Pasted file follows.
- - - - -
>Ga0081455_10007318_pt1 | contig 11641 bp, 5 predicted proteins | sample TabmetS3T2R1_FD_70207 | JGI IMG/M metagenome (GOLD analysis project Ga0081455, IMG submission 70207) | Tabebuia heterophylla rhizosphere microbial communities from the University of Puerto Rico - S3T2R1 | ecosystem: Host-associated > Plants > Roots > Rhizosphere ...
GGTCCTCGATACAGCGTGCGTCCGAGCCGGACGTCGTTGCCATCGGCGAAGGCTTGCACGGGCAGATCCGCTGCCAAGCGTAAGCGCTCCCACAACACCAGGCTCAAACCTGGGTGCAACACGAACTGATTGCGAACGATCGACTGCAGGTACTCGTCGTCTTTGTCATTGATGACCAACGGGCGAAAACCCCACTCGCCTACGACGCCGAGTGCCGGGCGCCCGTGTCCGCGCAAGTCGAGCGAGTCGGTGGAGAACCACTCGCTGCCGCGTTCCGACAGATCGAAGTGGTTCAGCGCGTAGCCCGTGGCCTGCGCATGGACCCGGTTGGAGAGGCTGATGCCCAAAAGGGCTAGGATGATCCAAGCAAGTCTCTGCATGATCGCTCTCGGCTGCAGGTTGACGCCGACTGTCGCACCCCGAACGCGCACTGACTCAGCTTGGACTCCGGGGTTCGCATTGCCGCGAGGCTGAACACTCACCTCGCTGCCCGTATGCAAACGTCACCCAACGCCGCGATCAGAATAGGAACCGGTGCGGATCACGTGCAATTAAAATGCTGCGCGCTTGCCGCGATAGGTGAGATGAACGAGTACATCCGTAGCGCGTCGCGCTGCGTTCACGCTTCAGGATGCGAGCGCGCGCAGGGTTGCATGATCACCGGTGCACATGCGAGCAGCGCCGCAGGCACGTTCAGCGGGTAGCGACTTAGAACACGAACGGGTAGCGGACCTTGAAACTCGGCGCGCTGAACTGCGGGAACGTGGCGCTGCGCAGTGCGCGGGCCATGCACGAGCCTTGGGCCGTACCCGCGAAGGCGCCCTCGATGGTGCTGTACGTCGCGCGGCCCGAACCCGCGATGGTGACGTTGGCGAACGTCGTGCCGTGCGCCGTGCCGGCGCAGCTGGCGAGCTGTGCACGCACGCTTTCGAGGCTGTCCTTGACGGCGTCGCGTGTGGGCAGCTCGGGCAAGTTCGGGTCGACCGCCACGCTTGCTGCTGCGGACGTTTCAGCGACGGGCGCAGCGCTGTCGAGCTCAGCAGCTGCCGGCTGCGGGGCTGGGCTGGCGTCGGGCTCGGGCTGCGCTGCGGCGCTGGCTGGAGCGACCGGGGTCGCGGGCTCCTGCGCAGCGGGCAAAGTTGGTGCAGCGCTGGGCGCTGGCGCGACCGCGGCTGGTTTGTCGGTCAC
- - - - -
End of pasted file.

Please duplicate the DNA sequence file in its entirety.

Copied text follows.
>Ga0081455_10007318_pt1 | contig 11641 bp, 5 predicted proteins | sample TabmetS3T2R1_FD_70207 | JGI IMG/M metagenome (GOLD analysis project Ga0081455, IMG submission 70207) | Tabebuia heterophylla rhizosphere microbial communities from the University of Puerto Rico - S3T2R1 | ecosystem: Host-associated > Plants > Roots > Rhizosphere ...
GGTCCTCGATACAGCGTGCGTCCGAGCCGGACGTCGTTGCCATCGGCGAAGGCTTGCACGGGCAGATCCGCTGCCAAGCGTAAGCGCTCCCACAACACCAGGCTCAAACCTGGGTGCAACACGAACTGATTGCGAACGATCGACTGCAGGTACTCGTCGTCTTTGTCATTGATGACCAACGGGCGAAAACCCCACTCGCCTACGACGCCGAGTGCCGGGCGCCCGTGTCCGCGCAAGTCGAGCGAGTCGGTGGAGAACCACTCGCTGCCGCGTTCCGACAGATCGAAGTGGTTCAGCGCGTAGCCCGTGGCCTGCGCATGGACCCGGTTGGAGAGGCTGATGCCCAAAAGGGCTAGGATGATCCAAGCAAGTCTCTGCATGATCGCTCTCGGCTGCAGGTTGACGCCGACTGTCGCACCCCGAACGCGCACTGACTCAGCTTGGACTCCGGGGTTCGCATTGCCGCGAGGCTGAACACTCACCTCGCTGCCCGTATGCAAACGTCACCCAACGCCGCGATCAGAATAGGAACCGGTGCGGATCACGTGCAATTAAAATGCTGCGCGCTTGCCGCGATAGGTGAGATGAACGAGTACATCCGTAGCGCGTCGCGCTGCGTTCACGCTTCAGGATGCGAGCGCGCGCAGGGTTGCATGATCACCGGTGCACATGCGAGCAGCGCCGCAGGCACGTTCAGCGGGTAGCGACTTAGAACACGAACGGGTAGCGGACCTTGAAACTCGGCGCGCTGAACTGCGGGAACGTGGCGCTGCGCAGTGCGCGGGCCATGCACGAGCCTTGGGCCGTACCCGCGAAGGCGCCCTCGATGGTGCTGTACGTCGCGCGGCCCGAACCCGCGATGGTGACGTTGGCGAACGTCGTGCCGTGCGCCGTGCCGGCGCAGCTGGCGAGCTGTGCACGCACGCTTTCGAGGCTGTCCTTGACGGCGTCGCGTGTGGGCAGCTCGGGCAAGTTCGGGTCGACCGCCACGCTTGCTGCTGCGGACGTTTCAGCGACGGGCGCAGCGCTGTCGAGCTCAGCAGCTGCCGGCTGCGGGGCTGGGCTGGCGTCGGGCTCGGGCTGCGCTGCGGCGCTGGCTGGAGCGACCGGGGTCGCGGGCTCCTGCGCAGCGGGCAAAGTTGGTGCAGCGCTGGGCGCTGGCGCGACCGCGGCTGGTTTGTCGGTCAC